Six teachers at a private school in Mira Mesa tested negative for swine flu and the campus is slated to reopen for classes on Wednesday, county health officials said today.
Christ the Cornerstone Academy was closed Tuesday as a precautionary measure while tests were conducted to see if the six teachers suspected of having swine flu actually contracted the disease, said Dr. Wilma Wooten, San Diego County's public health officer.
The teachers were believed to have been exposed to the virus by a student at the school who tested positive for it, according to Wooten.
With the teachers testing negative, the school was cleared to reopen.
"We thought it was prudent to obtain specimens on individuals reporting illness and close the school until we got the tests,'' Wooten said. "We are happy to say the tests came back today negative and the school will be allowed to reopen tomorrow or at the discretion of the school administration.''
Meanwhile, Wooten said there were still five confirmed cases of swine flu in San Diego County, along with three "probable" cases.
The two of the unconfirmed cases involve relatives of a confirmed case of swine flu, Wooten said, adding that confirmation was pending from the U.S. Centers for Disease Control and Prevention.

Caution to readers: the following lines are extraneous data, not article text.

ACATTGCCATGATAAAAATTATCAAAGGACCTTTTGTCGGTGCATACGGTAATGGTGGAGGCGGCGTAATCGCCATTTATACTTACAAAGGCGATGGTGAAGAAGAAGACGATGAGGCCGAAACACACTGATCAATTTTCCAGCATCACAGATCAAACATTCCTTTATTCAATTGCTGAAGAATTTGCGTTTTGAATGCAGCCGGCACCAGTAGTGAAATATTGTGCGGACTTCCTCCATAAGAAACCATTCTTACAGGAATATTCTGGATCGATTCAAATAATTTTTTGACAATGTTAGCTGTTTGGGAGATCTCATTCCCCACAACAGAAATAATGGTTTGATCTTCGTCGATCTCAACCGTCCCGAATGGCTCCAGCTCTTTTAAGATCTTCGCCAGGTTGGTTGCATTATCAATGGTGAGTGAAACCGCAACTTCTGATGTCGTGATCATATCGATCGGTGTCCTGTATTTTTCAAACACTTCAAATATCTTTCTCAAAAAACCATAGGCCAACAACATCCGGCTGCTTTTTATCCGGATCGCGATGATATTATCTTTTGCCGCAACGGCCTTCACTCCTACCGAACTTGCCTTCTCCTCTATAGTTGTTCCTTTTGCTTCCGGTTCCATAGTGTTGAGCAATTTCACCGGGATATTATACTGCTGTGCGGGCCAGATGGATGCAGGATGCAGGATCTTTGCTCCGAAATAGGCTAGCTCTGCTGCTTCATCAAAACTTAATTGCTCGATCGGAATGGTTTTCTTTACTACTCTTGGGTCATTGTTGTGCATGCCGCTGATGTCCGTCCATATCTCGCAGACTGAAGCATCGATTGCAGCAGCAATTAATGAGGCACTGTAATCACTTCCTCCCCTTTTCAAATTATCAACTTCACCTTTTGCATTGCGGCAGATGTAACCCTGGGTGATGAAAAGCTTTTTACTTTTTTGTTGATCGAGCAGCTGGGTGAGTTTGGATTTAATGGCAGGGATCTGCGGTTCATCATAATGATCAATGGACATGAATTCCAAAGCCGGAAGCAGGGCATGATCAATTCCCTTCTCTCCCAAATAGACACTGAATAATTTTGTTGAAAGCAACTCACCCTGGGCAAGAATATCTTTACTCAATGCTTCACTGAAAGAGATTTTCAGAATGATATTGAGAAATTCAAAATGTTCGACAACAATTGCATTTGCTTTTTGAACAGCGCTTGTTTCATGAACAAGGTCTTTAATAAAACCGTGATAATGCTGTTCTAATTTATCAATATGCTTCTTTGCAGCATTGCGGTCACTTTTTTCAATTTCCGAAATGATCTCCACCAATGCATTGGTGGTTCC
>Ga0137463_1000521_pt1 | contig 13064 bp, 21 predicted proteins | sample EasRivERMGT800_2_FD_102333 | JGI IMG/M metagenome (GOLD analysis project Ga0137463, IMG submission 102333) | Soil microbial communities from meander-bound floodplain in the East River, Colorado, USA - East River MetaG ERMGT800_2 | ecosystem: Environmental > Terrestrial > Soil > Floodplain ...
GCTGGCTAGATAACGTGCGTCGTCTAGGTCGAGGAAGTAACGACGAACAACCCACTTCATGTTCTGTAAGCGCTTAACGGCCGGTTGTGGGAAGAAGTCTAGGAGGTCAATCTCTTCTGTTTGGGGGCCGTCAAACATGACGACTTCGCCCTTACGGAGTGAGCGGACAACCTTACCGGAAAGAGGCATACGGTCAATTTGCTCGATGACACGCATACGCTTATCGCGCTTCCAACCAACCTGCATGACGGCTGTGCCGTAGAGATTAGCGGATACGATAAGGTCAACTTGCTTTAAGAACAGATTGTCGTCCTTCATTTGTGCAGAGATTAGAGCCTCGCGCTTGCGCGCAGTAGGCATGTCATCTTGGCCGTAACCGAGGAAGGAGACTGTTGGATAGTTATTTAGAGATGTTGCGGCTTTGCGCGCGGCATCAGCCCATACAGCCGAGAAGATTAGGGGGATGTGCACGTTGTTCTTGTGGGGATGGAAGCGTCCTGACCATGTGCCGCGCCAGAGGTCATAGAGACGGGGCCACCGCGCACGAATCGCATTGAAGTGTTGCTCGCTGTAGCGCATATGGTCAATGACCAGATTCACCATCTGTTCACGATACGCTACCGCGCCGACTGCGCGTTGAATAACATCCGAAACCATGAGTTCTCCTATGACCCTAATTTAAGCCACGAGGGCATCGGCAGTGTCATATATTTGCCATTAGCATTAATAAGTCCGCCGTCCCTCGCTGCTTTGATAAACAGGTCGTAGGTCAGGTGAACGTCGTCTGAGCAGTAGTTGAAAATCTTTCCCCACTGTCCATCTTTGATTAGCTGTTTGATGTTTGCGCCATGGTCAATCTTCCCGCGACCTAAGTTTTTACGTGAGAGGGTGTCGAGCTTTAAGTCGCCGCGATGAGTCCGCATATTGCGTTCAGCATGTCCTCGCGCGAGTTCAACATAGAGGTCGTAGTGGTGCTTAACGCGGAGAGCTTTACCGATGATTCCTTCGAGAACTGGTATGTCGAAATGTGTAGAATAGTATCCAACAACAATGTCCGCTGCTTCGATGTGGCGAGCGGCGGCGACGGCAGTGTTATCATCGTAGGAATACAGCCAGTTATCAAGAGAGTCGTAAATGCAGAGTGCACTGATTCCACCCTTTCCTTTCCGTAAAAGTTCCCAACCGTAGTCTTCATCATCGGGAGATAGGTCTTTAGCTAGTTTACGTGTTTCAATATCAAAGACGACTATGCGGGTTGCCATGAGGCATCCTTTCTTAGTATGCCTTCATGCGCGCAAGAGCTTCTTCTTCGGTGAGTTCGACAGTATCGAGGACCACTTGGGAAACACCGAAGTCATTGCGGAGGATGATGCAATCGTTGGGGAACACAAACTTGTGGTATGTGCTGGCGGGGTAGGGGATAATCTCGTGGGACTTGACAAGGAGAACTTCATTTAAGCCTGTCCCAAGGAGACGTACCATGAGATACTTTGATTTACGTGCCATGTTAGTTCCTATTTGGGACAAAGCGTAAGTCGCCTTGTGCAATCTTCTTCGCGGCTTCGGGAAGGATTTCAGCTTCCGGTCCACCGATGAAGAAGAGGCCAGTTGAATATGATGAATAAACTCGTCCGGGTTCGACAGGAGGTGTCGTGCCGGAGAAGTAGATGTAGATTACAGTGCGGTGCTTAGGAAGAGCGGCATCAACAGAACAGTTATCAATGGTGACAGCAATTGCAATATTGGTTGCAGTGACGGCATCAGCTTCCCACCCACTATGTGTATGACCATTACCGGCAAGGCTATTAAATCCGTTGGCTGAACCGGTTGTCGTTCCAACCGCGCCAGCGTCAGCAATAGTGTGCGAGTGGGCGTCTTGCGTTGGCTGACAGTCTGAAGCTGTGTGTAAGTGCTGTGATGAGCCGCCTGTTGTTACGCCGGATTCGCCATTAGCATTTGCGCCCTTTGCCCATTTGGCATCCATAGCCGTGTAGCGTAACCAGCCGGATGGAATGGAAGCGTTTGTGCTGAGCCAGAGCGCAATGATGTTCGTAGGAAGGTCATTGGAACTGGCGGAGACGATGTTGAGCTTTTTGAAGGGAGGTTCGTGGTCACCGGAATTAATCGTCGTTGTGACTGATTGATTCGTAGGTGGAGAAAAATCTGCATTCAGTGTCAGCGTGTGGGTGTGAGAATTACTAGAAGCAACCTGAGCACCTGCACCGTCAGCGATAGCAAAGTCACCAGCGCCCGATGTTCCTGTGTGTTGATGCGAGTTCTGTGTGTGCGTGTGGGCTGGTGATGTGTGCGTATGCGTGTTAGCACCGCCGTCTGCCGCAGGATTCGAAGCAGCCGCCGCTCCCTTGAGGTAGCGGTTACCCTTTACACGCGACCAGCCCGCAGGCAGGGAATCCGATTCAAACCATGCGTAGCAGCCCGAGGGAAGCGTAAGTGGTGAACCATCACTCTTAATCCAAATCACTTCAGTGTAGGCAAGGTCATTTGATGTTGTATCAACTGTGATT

"All San Diego illnesses have been mild and the individuals have all recovered,'' Wooten said.
According to Wooten, guidelines from the CDC mandate that schools close for a period of seven days after just a single case of swine flu has been confirmed.
Wooten said if residents are sick, they should stay home from work or school.
Enough doses of anti-viral medications for 50,000 people have been delivered to the San Diego region from a strategic national stockpile, Wooten said.
Gov. Arnold Schwarzenegger's declaration of a state of emergency Tuesday will also free up resources for local jurisdictions, Wooten said.
Swine flu is usually spread from pigs to humans but health officials worldwide are concerned about the prospect of a pandemic because the current strain of the disease is being spread from humans to humans.
The disease is most prevalent in Mexico, where about 2,000 people have developed influenza and about 150 are believed to have died from the virus. Only 26 of them were confirmed as of this morning to have been swine flu sufferers.
There were 64 confirmed cases in the United States. No U.S. fatalities have been reported.
Elsewhere, cases of swine flu have been confirmed in Canada, Scotland and Spain. Unconfirmed cases have also been reported in New Zealand, France and Israel.
Because the outbreak appears to be linked to Mexico, the U.S. Customs and Border Protection in San Diego said Monday that people who appeared sick at local border crossings were being taken to a secondary inspection area for further evaluation.
County Public Health Officer Wilma Wooten discussed the latest swine-flu developments on Tuesday afternoon.